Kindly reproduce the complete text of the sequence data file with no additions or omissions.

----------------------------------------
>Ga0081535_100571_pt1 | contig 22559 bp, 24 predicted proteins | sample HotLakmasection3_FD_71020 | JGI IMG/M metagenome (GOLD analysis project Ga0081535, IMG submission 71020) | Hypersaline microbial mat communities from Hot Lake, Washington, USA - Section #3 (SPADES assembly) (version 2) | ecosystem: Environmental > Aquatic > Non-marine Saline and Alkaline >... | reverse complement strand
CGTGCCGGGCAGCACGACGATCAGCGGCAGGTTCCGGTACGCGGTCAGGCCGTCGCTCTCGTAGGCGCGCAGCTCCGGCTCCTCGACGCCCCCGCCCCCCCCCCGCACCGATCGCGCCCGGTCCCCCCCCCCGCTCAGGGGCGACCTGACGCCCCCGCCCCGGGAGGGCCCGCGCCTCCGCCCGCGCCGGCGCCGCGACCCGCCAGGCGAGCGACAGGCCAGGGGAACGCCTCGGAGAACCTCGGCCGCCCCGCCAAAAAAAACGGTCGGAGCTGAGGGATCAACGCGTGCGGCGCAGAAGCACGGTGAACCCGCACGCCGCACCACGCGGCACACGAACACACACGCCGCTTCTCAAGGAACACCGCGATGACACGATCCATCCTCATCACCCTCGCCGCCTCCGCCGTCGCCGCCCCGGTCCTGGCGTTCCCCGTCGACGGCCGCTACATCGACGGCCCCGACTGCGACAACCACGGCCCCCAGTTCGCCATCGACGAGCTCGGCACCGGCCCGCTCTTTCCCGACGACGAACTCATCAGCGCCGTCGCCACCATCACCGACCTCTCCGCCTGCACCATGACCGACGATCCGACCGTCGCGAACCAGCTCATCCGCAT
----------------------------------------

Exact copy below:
>Ga0081535_100571_pt1 | contig 22559 bp, 24 predicted proteins | sample HotLakmasection3_FD_71020 | JGI IMG/M metagenome (GOLD analysis project Ga0081535, IMG submission 71020) | Hypersaline microbial mat communities from Hot Lake, Washington, USA - Section #3 (SPADES assembly) (version 2) | ecosystem: Environmental > Aquatic > Non-marine Saline and Alkaline >... | reverse complement strand
CGTGCCGGGCAGCACGACGATCAGCGGCAGGTTCCGGTACGCGGTCAGGCCGTCGCTCTCGTAGGCGCGCAGCTCCGGCTCCTCGACGCCCCCGCCCCCCCCCCGCACCGATCGCGCCCGGTCCCCCCCCCCGCTCAGGGGCGACCTGACGCCCCCGCCCCGGGAGGGCCCGCGCCTCCGCCCGCGCCGGCGCCGCGACCCGCCAGGCGAGCGACAGGCCAGGGGAACGCCTCGGAGAACCTCGGCCGCCCCGCCAAAAAAAACGGTCGGAGCTGAGGGATCAACGCGTGCGGCGCAGAAGCACGGTGAACCCGCACGCCGCACCACGCGGCACACGAACACACACGCCGCTTCTCAAGGAACACCGCGATGACACGATCCATCCTCATCACCCTCGCCGCCTCCGCCGTCGCCGCCCCGGTCCTGGCGTTCCCCGTCGACGGCCGCTACATCGACGGCCCCGACTGCGACAACCACGGCCCCCAGTTCGCCATCGACGAGCTCGGCACCGGCCCGCTCTTTCCCGACGACGAACTCATCAGCGCCGTCGCCACCATCACCGACCTCTCCGCCTGCACCATGACCGACGATCCGACCGTCGCGAACCAGCTCATCCGCAT